This experiment was designed to describe the accuracy of the EU-reference dissection method, and to describe the types of factors influencing the accuracy and assess their size. The experiment was conducted in four different European countries at two abattoirs within each country. A total of 128 carcasses was selected according to carcass weight, fat class and sex, and 8 butchers from different countries dissected the carcasses. Due to the experimental design of the experiment a variation in pig type was found between countries. The accuracy was expressed by the repeatability and reproducibility standard deviation, which were found to be 0.87 and 1.10, respectively, and by the reliability, found to be 0.87. This indicates a high accuracy, although a significant effect was found on the estimation of lean meat percentage (LMP) of butcher, and also that jointing of the carcass was of overall importance to the accuracy of the EU-reference dissection method.
Timing of insemination relative to ovulation in pigs : effects on sex ration of offspring
Soede, N.M. ; Nissen, A.K. ; Kemp, B. - \ 2000
Theriogenology 53 (2000). - ISSN 0093-691X - p. 1003 - 1011.
The influence of time of insemination in relation to time of ovulation on farrowing rate and litter size in sows, investigated by ultrasonography.
Nissen, A.K. ; Soede, N.M. ; Hyttel, P. ; Schmidt, M. ; Hoore, L. D' - \ 1997
Theriogenology 47 (1997). - ISSN 0093-691X - p. 1571 - 1582.
Facility management of distribution centres for vegetables and fruits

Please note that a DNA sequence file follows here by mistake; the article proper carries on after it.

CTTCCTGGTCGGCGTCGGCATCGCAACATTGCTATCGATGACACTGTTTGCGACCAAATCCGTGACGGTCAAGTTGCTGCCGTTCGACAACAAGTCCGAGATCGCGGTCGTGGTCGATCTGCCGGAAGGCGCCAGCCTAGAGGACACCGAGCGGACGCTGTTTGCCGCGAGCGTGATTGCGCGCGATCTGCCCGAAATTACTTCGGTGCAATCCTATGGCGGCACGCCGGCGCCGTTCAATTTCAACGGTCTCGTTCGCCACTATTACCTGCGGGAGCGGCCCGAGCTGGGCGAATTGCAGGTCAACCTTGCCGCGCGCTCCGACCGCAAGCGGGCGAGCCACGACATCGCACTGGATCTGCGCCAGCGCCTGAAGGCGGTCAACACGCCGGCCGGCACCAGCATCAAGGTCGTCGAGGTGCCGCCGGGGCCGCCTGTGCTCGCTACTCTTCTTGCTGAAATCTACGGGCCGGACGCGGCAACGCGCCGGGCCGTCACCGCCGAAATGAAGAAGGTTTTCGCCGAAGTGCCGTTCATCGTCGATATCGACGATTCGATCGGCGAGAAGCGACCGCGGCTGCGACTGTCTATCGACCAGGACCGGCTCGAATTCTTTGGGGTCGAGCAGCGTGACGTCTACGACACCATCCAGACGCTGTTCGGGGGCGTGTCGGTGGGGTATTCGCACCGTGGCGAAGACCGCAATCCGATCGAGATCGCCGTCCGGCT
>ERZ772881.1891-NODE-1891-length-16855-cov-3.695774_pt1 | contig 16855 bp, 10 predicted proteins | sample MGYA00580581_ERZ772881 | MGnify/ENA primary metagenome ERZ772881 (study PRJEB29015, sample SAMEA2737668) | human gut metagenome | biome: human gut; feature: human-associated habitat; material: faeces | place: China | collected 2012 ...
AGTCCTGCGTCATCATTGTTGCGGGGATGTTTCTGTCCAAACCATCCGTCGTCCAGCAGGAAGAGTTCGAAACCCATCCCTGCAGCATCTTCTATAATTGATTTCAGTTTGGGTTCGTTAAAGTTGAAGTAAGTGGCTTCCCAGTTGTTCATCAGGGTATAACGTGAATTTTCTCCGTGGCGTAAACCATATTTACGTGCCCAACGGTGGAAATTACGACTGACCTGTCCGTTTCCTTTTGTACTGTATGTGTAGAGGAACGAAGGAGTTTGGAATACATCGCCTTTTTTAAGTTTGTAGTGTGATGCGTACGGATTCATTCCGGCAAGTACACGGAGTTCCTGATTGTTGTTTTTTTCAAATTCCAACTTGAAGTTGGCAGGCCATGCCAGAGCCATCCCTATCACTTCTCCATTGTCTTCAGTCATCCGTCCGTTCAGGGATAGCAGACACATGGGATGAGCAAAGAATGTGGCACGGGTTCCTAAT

Broekmeulen, R.A.C.M. - \ 1995
In: Evolutionary Algorithms in Management Applications / Biethahn, J., Nissen, V., - p. 199 - 210.
Comparison between 3-methylhistidine production and proteinase activity as measures of skeletal muscle breakdown in protein deficient growing barrows.
Hemel-Grooten, H.N.A. van den; Koohmaraie, M. ; Yen, J.T. ; Arbona, J.R. ; Rathmacher, J.A. ; Nissen, S.L. ; Fiorotto, M.L. ; Garssen, G.J. ; Verstegen, M.W.A. - \ 1995
Journal of Animal Science 73 (1995). - ISSN 0021-8812 - p. 2272 - 2281.
Relationship between proteinase activity and myofibrillar protein degradation in porcine muscles during protein deficiency.
Grooten, H.N.A. ; Koohmaraie, M. ; Yen, J.T. ; Arbona, J.R. ; Rathmacher, J.A. ; Nissen, S.L. ; Garssen, G.L. ; Verstegen, M.W.A. - \ 1993
In: Poster Int. Workshop Proteolysis and meat quality, Clermont-Ferrand (1993)
Pediocin PA-1, a bacteriocin from Pediococcus acidilactici PAC1.0, forms hydrophilic pores in the cytoplasmic membrane of target cells.
Chikindas, M.L. ; García-Garcerá, M.J. ; Driessen, A.J.M. ; Ledeboer, A.M. ; Nissen-Meyer, J. ; Nes, I.F. ; Abee, T. ; Konings, W.N. ; Venema, G. - \ 1993
Applied and Environmental Microbiology 59 (1993). - ISSN 0099-2240 - p. 3577 - 3584.
Check title to add to marked list

Show 20 50 100 records per page

 
Please log in to use this service. Login as Wageningen University & Research user or guest user in upper right hand corner of this page.